Can technology help you turn the tables on your car rental company?

If you’re tired of technology being used against you — and how can you not be after the the latest NSA spying allegations — then you’ll probably appreciate this man-bites-dog story.

It comes to us by way of Bryan Lawver, who recently rented a car in Florence, Italy. When he returned the vehicle, an associate told him he was “one minute” past the grace period and would be charged an extra day.

“The agent refused to give us a return receipt, but rather penciled info on our original rental agreement,” says Lawver, who works for the federal government in Livermore, Calif. “I found that peculiar, but I lacked the language skills to explain my complaint.”

Fortunately, Lawver had a more high-tech answer. He used his Sony DSC HX10v, which has built-in GPS and resets its clock to local time, to take a timestamped photo of the car — which, by the way, is always a good idea.

His photo of the agent and car showed that he’d returned the rental within the company’s grace period. Lawver showed the image to a supervisor.

“That rectified the issue instantly,” he says.

Not a victim

Some car rental customers seem to have targets on their back. They contact me when a big, bad rental company or subrogation company is asking them to pay a few hundred bucks for scratching the undercarriage of their rental, and each email to the company is filled with emotional language that would have you believe the rental companies stole their firstborn.

It’s easy to buy into this culture of victimhood. After all, the rental companies invite it with their bullying tactics that include strongly-worded letters demanding immediate payments for often invisible, undocumented damages. Let’s just say neither side is doing itself any favors.

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But here’s something Lawver — and other renters — are discovering: They’re not victims, thanks to technology.

Consumers have received encouragement from an unlikely source: a man named Mark Duffy, who used to own National and Alamo franchises for the Island of Puerto Rico. I receive regular complaints about aggressive damage claims from these companies, and although its parent company, Enterprise, denies it, customers believe it operates its vaunted Damage Recovery Unit as a profit center.

Duffy created an app called Rental Pics, which allows rental customers to easily photograph and organize pre- and post-rental images of their car. It even tells you what to photograph.

“I developed the camera system initially for our use,” Duffy told me. But he recently sold his franchise back to Enterprise and spun the concept as a stand-alone app. Interestingly, he says Enterprise “continues to evaluate” the technology at San Juan airport. Hertz was testing a similar program called CRVIS a few years ago in Newark. Unfortunately, it was never adopted.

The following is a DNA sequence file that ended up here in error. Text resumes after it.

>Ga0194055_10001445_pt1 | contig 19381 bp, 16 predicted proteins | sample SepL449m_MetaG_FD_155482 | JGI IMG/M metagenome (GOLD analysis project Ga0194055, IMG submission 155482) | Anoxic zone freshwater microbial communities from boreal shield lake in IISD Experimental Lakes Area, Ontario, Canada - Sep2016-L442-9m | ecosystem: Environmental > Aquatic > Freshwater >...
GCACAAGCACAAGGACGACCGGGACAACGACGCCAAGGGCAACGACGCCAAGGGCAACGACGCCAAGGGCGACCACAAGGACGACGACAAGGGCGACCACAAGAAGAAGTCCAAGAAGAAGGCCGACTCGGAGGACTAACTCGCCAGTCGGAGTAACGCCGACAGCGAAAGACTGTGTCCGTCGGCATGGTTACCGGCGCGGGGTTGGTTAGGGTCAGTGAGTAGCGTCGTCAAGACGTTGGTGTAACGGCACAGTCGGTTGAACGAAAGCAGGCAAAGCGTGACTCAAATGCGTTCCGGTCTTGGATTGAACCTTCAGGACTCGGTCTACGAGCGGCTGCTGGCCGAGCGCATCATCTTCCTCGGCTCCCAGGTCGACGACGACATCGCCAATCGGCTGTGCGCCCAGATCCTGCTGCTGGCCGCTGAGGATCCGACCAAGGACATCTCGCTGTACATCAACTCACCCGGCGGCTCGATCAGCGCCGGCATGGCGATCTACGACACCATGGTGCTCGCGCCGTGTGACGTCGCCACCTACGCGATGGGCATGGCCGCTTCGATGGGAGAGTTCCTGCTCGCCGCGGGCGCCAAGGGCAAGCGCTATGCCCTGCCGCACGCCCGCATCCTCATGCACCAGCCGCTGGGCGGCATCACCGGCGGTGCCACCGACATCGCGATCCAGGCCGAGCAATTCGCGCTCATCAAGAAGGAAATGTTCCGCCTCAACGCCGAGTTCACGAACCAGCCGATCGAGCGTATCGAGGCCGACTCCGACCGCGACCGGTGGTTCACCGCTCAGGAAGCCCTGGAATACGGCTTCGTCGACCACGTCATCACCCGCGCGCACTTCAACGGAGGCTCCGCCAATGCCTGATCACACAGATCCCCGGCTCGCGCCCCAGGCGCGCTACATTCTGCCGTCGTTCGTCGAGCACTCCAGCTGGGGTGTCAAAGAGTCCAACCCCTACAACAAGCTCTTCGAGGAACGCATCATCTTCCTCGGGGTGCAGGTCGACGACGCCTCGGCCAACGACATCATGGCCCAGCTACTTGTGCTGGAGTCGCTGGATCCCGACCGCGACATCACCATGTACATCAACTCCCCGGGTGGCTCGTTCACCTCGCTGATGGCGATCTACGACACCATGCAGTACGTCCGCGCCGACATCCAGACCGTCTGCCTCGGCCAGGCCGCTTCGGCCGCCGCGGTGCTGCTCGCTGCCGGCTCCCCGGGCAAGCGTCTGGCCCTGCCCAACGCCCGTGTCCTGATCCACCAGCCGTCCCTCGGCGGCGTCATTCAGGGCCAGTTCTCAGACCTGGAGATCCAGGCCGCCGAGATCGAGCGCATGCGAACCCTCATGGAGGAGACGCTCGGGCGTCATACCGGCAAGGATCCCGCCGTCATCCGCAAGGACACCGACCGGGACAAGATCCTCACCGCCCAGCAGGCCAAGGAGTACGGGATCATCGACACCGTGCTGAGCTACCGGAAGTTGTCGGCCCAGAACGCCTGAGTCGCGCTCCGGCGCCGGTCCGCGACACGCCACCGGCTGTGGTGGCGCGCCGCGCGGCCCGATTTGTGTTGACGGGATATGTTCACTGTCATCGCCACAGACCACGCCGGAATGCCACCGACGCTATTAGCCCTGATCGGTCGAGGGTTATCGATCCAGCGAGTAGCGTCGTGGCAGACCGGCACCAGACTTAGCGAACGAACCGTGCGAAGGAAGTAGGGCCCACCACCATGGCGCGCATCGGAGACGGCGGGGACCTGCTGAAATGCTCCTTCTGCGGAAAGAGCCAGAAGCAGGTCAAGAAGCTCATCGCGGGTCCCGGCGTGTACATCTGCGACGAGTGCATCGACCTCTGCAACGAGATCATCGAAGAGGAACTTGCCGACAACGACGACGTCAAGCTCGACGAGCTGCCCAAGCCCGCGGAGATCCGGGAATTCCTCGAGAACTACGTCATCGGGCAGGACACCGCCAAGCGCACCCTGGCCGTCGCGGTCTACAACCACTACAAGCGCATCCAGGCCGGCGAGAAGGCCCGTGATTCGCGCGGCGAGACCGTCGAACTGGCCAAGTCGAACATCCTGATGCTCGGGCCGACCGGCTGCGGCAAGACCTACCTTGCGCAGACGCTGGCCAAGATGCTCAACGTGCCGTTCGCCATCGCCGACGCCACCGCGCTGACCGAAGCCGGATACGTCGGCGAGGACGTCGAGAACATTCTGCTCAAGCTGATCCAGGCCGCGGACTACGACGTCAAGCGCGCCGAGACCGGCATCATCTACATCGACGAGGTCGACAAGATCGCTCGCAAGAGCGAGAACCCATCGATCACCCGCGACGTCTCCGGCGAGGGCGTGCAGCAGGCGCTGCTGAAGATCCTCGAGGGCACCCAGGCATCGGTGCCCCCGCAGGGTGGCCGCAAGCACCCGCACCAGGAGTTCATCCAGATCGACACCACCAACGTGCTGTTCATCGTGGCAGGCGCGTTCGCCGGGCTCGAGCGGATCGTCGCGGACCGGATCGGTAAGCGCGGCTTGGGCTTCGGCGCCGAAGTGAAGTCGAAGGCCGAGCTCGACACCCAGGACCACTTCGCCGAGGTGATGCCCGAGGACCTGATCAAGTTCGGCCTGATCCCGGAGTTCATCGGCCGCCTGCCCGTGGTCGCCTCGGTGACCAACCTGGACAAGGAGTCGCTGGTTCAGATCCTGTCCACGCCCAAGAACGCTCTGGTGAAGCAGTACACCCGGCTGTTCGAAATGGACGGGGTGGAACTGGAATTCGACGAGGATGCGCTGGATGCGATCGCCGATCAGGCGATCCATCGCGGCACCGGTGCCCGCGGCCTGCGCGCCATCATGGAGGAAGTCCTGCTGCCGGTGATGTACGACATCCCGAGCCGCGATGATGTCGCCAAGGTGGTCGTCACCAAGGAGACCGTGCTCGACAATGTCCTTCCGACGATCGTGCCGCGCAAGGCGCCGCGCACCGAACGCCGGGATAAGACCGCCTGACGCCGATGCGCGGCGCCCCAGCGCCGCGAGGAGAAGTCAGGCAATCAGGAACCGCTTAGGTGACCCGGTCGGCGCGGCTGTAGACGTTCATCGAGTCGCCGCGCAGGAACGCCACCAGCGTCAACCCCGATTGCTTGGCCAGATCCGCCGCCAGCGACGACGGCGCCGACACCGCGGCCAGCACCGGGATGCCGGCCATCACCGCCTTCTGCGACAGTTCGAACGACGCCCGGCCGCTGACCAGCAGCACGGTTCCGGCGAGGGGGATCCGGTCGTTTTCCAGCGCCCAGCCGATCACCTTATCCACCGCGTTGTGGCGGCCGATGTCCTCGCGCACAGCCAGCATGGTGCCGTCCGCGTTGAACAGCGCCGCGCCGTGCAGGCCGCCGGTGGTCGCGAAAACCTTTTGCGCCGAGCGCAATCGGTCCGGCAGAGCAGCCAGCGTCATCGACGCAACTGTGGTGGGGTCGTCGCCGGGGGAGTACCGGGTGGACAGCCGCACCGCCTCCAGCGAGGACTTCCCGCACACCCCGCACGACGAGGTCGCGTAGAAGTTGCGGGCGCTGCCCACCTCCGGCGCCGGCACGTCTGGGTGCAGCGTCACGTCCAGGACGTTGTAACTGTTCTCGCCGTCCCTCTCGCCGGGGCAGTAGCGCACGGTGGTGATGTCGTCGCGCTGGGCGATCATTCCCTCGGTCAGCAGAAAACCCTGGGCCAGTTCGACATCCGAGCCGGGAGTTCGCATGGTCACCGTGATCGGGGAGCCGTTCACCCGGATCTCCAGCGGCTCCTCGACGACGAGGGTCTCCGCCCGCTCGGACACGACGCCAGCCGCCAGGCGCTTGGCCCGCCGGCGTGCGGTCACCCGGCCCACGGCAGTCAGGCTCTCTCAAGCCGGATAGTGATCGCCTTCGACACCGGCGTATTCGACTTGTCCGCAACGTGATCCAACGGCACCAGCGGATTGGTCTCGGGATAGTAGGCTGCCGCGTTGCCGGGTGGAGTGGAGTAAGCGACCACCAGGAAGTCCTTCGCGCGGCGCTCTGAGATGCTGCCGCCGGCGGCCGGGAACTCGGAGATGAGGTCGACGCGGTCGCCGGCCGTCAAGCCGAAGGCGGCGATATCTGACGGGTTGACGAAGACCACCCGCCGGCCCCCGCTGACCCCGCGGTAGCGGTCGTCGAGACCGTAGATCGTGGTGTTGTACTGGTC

Leveling the field for us

Technology can be the great equalizer when a car rental company wrongfully accuses you of something. Having reliable “before” and “after” images effectively eliminates any frivolous car rental damage claims. A GPS-enabled camera that can add a timestamp can counter a car rental agent’s claim that you returned a car late.

It helps to understand the predicament car rental companies find themselves in. Profit margins are ridiculously thin, so dropping a $20 charge on a bill can mean the difference between making money and losing it. They’re not gonna just let something go. They’ll charge you for everything they can, because they feel they have to.

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The only way to make sure they don’t is to use the tech you have. Remember, without images and timestamps, a car rental company can potentially make any claim it wants to. The burden of proof is on you — to say, “No, that ding was there before I rented the car,” or “I brought the vehicle back on time.”

In an ideal world, car rental companies would be taking photos of their own cars. They’d be GPS-tagged and time-stamped, too. Why don’t they? Because that would cost them money, not just to set up and train their employees, but also in missed damage-claim opportunities.

So it’s up to us.

Car rental customers don’t have to be suckers. When a company demands we pay hundreds of dollars for every ding and dent, to shell out money for junk fees for “loss of use” and “diminution of value,” and when they use time as a weapon to collect more money from us, we can fight back.

We can use technology to level the playing field. And we should.

Do you think technology can level the playing field for car rental customers?

View Results

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Christopher Elliott

Christopher Elliott is an author, journalist and consumer advocate. You can read more about him on his personal website or check out his adventures on his family adventure travel site. Contact him at Read more of Christopher's articles here.

  • BillCCC

    It will help level the playing field once enough people start to use it. Some consumers already use technology to help themselves but these usually are not the ones you hear from.

  • Nica

    Good story. It is a shame that you actually have to do that and that some employees of the company cannot be honest.

  • Jim Daniel